Companies powering financial services continue to take the leading position in cheque sizes globally. This situation is more pronounced in Africa where fintech startups received about two-thirds of the total $5 billion raised in 2021. The reason for this is not far-fetched: money management and access to optimal financial services are metrics that enunciate sustainable and interconnected societies. This gives fintechs a central position in the development of advanced communities, highlighting their roles as plugs for opportunities and drivers of financial inclusion.
Quona Capital, a venture capital (VC) firm focused on emerging markets, is on a mission to support fintechs building solutions that are impacting users and providing them with core financial solutions. To do this, the VC has pulled together its third fund valued at $332 million, a push above its $250 million target and a significant increase from the $203 million it announced for its second fund in 2020. This brings the total fund raised by the VC to over $745 million
According to Quona, its Fund III investors include leading global asset managers, development finance institutions, investment and commercial banks, insurance companies, foundations, and university endowments.
Founded in 2015 by managing partners Monica Brand Engel, Jonathan Whittle, and Ganesh Rengaswamy, Quona Capital was established as a spin-off from Accion, a global leader in microfinance, to address the growing need for alternatives to traditional financial services.
“Traditional financial services had hit a wall,” Brand Engel said in an interview, speaking on why the company was created. “We needed new approaches that balanced tech and touch in a more nuanced way so that we could achieve our goal of radically improving both access and quality of financial services to the underserved,” she said.
Quona’s investment strategy is an intersection of profitability and impact investment. The VC firm operates in markets such as Africa, Asia, and Latin America, tapping into the burgeoning financial markets in these climes while ensuring that investment solutions are tailored to cater to underserved and financially excluded customers and businesses.
Since its inception, Quona has systematically measured the impact of its investments and contributed to the evolution of the impact investment industry. It was an early adopter of IRIS, a standardised impact metric system developed by the Global Impact Investment Network (GIIN). And according to its latest impact report, the VC firm claims that 80% of the 8.8 million SMEs its portfolio companies have served were previously underserved.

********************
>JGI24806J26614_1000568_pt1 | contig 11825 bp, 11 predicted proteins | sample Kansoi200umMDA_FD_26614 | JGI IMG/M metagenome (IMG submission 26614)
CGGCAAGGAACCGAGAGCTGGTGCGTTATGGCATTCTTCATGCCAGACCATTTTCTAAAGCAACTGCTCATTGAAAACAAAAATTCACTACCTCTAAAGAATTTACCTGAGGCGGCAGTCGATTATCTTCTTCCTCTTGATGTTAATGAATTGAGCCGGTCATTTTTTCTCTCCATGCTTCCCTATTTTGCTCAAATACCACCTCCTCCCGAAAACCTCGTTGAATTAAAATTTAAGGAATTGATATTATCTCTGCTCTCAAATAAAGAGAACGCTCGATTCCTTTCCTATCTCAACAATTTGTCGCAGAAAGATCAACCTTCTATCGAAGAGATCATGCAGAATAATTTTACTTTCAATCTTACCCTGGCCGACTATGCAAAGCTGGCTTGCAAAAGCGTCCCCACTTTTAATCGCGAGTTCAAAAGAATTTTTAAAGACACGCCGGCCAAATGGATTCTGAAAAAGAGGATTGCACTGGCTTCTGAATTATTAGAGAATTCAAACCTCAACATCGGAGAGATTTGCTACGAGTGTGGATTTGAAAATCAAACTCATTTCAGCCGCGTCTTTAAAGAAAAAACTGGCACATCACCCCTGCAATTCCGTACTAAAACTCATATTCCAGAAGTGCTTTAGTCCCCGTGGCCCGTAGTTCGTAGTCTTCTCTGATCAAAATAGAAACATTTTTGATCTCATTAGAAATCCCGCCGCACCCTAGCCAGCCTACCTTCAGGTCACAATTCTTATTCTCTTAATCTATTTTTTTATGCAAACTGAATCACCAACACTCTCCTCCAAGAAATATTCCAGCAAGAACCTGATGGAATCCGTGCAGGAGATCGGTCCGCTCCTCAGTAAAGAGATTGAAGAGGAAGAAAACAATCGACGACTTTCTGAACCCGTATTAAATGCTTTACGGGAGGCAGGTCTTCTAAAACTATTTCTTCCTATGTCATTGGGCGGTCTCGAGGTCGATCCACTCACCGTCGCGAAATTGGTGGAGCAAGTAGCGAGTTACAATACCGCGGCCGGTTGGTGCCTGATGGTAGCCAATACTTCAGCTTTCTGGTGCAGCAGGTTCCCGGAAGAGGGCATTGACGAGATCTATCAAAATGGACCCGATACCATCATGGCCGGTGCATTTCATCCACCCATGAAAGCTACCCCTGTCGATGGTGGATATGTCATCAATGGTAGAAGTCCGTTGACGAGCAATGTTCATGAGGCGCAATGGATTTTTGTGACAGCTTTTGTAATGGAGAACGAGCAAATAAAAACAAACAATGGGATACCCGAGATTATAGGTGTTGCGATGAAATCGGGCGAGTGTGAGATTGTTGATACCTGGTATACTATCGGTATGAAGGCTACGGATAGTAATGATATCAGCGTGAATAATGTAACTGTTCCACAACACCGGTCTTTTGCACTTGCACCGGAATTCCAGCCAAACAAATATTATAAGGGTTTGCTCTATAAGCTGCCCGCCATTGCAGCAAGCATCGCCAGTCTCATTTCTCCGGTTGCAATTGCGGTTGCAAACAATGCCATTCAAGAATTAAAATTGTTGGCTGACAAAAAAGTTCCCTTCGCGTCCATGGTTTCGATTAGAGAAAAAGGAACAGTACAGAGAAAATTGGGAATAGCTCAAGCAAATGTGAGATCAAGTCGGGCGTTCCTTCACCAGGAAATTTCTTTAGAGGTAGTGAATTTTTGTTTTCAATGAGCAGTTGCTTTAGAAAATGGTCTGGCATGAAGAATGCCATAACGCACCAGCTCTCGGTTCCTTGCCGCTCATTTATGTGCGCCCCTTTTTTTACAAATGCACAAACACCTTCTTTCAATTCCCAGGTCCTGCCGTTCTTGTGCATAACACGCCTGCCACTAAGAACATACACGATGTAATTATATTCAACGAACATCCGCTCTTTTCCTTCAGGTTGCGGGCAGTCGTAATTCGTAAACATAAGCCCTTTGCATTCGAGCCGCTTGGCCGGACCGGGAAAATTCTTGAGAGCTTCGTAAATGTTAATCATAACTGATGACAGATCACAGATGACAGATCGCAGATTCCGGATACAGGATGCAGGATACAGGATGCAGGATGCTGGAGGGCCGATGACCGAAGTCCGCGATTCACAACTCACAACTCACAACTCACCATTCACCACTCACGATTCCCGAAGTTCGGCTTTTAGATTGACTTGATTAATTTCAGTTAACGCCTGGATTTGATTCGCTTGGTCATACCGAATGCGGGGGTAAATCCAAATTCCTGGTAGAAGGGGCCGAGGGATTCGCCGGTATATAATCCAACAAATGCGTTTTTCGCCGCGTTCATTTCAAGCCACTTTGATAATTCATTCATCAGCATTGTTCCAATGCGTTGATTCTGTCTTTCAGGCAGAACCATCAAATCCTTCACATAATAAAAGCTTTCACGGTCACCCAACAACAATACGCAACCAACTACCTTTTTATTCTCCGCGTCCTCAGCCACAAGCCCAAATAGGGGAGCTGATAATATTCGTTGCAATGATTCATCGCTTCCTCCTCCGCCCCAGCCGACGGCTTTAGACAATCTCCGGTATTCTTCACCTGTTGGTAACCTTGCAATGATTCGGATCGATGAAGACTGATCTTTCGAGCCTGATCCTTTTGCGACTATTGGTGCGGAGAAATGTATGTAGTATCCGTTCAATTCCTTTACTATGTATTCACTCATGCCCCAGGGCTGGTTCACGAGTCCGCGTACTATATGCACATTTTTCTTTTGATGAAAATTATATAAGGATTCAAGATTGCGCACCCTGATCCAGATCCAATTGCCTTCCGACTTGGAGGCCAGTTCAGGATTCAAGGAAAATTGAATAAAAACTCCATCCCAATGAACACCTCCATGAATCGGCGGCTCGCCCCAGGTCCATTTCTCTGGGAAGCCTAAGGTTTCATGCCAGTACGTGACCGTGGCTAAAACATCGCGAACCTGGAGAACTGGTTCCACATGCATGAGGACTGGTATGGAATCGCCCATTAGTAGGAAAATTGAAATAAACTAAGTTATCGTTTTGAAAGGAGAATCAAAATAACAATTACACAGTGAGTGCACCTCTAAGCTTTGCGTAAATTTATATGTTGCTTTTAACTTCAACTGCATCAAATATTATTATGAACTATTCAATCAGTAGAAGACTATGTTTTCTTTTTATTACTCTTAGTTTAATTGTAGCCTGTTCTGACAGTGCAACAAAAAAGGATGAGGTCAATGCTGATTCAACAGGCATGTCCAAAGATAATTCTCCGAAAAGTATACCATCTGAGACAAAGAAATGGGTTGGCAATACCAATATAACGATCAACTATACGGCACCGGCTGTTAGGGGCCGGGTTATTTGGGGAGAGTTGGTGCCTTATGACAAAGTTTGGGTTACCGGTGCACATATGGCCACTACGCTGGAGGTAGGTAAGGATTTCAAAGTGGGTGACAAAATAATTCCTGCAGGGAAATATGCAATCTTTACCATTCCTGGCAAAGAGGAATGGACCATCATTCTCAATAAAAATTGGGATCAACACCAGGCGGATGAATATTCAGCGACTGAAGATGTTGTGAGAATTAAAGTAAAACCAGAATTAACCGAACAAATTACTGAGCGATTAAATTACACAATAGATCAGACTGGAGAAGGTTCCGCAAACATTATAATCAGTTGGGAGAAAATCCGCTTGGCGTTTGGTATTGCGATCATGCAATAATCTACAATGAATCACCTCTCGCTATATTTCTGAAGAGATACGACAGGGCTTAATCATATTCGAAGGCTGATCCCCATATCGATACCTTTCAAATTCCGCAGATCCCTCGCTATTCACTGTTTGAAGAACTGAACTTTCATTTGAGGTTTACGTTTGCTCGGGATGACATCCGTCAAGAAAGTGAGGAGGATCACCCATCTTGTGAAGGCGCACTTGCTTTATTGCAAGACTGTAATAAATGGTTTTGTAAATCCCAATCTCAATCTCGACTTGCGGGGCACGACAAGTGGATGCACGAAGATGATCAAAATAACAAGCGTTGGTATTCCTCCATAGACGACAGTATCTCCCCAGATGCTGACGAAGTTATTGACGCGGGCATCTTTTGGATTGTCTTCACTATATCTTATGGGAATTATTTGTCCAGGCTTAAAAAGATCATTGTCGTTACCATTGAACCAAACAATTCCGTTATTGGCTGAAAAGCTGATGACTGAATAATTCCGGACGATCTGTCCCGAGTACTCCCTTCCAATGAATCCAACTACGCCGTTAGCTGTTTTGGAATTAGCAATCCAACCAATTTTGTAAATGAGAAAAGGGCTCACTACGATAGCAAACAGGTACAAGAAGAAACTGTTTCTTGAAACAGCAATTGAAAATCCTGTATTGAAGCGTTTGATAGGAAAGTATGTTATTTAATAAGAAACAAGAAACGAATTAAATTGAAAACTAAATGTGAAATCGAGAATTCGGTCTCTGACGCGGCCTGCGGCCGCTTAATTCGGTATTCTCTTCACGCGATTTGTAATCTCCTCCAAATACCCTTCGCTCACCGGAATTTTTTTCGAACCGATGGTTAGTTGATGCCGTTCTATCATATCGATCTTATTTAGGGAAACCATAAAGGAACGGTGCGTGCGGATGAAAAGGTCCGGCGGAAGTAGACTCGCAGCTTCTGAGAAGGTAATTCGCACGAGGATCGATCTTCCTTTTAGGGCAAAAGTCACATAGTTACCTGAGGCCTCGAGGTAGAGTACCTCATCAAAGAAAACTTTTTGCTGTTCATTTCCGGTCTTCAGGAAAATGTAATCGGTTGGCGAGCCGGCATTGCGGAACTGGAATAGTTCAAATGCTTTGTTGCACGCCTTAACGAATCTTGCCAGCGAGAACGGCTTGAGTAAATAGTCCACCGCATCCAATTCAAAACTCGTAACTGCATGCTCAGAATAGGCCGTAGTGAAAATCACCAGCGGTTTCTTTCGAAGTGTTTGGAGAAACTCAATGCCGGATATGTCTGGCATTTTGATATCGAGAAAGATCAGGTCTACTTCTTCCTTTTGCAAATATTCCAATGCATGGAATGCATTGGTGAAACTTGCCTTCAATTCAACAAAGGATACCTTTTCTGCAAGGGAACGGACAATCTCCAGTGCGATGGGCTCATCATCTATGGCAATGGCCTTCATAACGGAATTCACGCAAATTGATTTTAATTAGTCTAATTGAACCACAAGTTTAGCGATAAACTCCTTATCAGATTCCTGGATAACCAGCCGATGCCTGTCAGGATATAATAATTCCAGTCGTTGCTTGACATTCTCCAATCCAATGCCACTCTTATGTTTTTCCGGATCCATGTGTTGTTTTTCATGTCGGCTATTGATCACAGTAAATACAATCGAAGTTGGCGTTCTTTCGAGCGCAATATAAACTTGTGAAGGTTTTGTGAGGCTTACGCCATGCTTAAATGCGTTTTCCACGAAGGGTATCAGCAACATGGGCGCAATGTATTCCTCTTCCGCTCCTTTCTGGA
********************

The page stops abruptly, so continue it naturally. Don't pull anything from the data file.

Quona has maintained its impact-fintech play in Africa, investing in startups like South Africa’s Yoco and Lulalend, Kenya’s Wasoko (formerly Sokowatch), Nigeria’s Cowrywise, and Zambia-based Zoona, which was acquired in 2020 by Mukuru.
Despite its strong focus on impact investing, Quona prioritises the profitability of its portfolio companies and will not invest unless a particular startup has achieved product market fit (PMF) within its “zone of impact”. A case study is the Quona-Wasoko story.
Even when Quona was already familiar with Wasoko, a B2B startup powering informal trade in Africa, it waited until Wasoko achieved particular growth metrics before leading its $14 million series-A round. During this waiting period, it nominated Wasoko for the $100,000 the startup received from Catalyst Fund, an early-stage accelerator backing high-growth startups.
Brand Engel, the co-founding MP who leads Quona’s investment in Africa and MENA, expressed confidence in the firm’s investment theses, highlighting the performance of the previous funds as a testament to the prospect of impact investing.
“Since our earliest days, Quona has been dedicated to expanding the frontiers of financial inclusion—investing with conviction in markets and technology-enabled models, improving access and quality of financial services for the masses,” she said in a statement shared with TechCabal.
“Our prior fund performance, robust pipeline of inclusive fintechs, and growing LP interest in our offerings are ringing endorsements of our view on the prospects of impact-oriented venture investing in emerging markets,” Brand Engel added.
With its fintech focus, Quona is proving the possibility of impact investing in high-profit sectors like fintech, as opposed to the widely-accepted notion that impact investing is customised for low-profit-high-impact startups.